LOS ANGELES — With polls now showing Democratic Gov. Gavin Newsom ahead by double-digit margins on the eve of California’s much-hyped recall election, voters here seem ready to reject the laissez-faire COVID-19 policies that have failed to contain huge summer surges in Republican-led states such as Florida — and vindicate the Golden State’s more careful approach to the hypercontagious Delta variant.
Their verdict could have national implications for both Democrats and Republicans heading into the 2022 midterm elections.
“No Republican running for governor could possibly have defeated Gavin Newsom in the recall election, but COVID could have,” Dan Schnur, a former spokesman for Republican former California Gov. Pete Wilson and the late GOP Sen. John McCain who teaches politics at several leading California universities, recently said on Yahoo News’ "Skullduggery" podcast. “The reason it’s not is because voters here have come to conclude that he is doing a much better job on it than they’d thought last spring and last winter.”
So if Newsom does win, Schnur added, “every smart Democratic candidate running in next year’s midterms is going to be looking to take that playbook and run it for themselves.”
The latest numbers from California paint a clear picture of where things stand — and Newsom is looking strong.
In early August, FiveThirtyEight’s average of California recall polls showed an even split between voters who wanted to keep Newsom in office and voters who wanted to remove him. But few firms were polling the race at that point, and one had just released an outlier poll showing Newsom trailing by 11 — a poll it later effectively disowned.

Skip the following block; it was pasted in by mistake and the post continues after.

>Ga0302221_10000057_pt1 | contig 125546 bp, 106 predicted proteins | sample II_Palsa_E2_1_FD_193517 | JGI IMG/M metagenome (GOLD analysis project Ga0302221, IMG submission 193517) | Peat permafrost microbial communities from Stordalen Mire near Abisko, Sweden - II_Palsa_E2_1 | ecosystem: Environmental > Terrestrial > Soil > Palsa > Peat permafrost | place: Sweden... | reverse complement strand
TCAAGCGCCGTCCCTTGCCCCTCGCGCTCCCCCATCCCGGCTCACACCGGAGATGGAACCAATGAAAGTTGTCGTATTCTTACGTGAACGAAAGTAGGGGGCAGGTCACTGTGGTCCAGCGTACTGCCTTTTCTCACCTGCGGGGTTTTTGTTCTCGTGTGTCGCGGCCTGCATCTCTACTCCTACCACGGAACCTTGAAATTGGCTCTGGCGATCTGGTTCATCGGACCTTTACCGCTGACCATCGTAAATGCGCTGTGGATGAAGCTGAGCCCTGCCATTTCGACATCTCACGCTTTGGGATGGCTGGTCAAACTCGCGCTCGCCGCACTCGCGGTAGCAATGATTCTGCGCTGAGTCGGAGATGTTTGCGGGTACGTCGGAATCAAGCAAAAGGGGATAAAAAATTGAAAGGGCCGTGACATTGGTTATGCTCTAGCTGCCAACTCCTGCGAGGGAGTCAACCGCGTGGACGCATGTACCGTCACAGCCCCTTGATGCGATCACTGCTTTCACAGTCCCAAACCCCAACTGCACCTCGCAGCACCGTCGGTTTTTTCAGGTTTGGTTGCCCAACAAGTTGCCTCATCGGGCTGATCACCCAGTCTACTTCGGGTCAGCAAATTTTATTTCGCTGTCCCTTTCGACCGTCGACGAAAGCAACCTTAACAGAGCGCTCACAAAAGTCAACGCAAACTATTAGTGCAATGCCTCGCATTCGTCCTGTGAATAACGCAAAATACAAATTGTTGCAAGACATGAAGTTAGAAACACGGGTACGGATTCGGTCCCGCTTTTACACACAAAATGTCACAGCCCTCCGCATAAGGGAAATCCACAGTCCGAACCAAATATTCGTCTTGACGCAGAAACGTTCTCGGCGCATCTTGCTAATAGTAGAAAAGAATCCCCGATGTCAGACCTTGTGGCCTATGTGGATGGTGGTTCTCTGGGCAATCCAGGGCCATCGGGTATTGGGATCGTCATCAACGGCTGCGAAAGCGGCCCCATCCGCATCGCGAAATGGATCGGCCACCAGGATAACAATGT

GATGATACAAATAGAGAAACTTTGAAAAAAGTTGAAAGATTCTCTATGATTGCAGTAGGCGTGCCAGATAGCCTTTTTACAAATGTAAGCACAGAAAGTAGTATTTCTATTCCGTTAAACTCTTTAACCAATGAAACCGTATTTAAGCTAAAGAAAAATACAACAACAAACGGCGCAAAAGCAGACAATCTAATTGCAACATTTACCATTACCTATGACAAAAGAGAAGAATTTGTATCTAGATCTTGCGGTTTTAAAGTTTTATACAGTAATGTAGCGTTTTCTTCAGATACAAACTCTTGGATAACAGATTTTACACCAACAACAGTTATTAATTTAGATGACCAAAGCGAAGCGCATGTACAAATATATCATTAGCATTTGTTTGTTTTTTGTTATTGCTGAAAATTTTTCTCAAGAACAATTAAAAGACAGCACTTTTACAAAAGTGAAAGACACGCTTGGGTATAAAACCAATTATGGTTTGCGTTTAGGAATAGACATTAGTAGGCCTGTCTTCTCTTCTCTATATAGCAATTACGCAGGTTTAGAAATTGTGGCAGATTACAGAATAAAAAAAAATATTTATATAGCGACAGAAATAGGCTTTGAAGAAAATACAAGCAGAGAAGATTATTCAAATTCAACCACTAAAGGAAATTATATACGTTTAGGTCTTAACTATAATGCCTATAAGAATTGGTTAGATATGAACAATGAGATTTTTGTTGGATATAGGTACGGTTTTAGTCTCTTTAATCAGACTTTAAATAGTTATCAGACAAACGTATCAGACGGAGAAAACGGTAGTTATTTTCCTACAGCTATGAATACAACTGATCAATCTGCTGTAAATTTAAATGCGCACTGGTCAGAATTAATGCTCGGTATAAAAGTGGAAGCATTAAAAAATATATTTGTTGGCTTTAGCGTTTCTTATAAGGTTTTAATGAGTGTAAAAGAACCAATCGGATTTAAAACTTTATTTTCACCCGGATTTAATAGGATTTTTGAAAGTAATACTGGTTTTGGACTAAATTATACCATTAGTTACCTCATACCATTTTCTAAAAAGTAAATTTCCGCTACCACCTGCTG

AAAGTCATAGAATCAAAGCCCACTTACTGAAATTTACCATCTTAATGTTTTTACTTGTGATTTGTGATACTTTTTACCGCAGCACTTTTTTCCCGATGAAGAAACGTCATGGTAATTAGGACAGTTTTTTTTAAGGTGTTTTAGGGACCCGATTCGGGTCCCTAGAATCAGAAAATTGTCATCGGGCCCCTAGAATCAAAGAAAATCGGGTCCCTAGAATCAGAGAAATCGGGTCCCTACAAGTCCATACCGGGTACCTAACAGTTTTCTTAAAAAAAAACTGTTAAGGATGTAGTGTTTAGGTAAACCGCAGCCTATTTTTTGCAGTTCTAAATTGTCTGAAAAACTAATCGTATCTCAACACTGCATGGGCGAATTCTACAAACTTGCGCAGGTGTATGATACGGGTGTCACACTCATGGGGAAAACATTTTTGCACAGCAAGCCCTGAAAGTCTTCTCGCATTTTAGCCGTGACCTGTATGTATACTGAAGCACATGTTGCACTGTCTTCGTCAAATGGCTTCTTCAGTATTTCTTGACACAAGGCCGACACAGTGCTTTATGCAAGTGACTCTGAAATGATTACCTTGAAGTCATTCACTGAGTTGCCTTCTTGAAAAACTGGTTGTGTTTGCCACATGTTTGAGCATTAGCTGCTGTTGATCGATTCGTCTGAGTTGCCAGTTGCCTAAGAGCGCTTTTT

A few weeks of frenzied media coverage followed, fueled in part by a subsequent batch of superior surveys suggesting that revved-up recall proponents could theoretically prevail if Newsom’s far larger but less-engaged base failed to turn out.
But since then — with the emergence of right-wing Republican radio host Larry Elder as Newsom’s likeliest replacement, with the last-minute onslaught of Newsom’s own multimillion-dollar get-out-the-vote effort, and with the arrival on the ground and on the airwaves of a who’s who of national Democratic leaders, including Barack Obama, Joe Biden and Kamala Harris — California Democrats appear to have shaken off their summer stupor.
Today, every polling firm that showed a close contest during the August doldrums now shows “keep Newsom” ahead of “remove Newsom” by double-digit margins. As a result, the average gap between the former (56.2 percent) and the latter (41.6 percent) has widened to nearly 15 percentage points, according to FiveThirtyEight. A poll released on Friday by the Los Angeles Times and the Institute of Governmental Studies at the University of California, Berkeley, found that more than 60 percent of likely voters opposed the recall.
More voters say COVID is the most important issue facing the state than anything else, according to a new poll from the Public Policy Institute of California.
Those numbers mirror national trends. Majorities of Americans have consistently said they approve of how Biden has handled the pandemic, according to recent Yahoo News/YouGov polling, giving him higher marks than on other issues. And an August Yahoo News/YouGov poll showed that just 41 percent of Americans blame the Biden administration for “the new surge of COVID cases in the U.S.,” versus 67 percent who blame “Americans who refuse to wear masks and take other precautions” and 66 percent who blame “unvaccinated Americans.” As a result, 56 percent say the U.S. should be lifting coronavirus restrictions more slowly “given the emergence of the Delta variant”; just 12 percent say restrictions should be lifted more quickly.
On Monday, the president — who recently announced a workplace vaccine requirement that will affect some 80 million Americans — will campaign with Newsom in Long Beach; both are likely to argue that the only way out of the pandemic is to continue taking California-style precautions and pushing vaccination.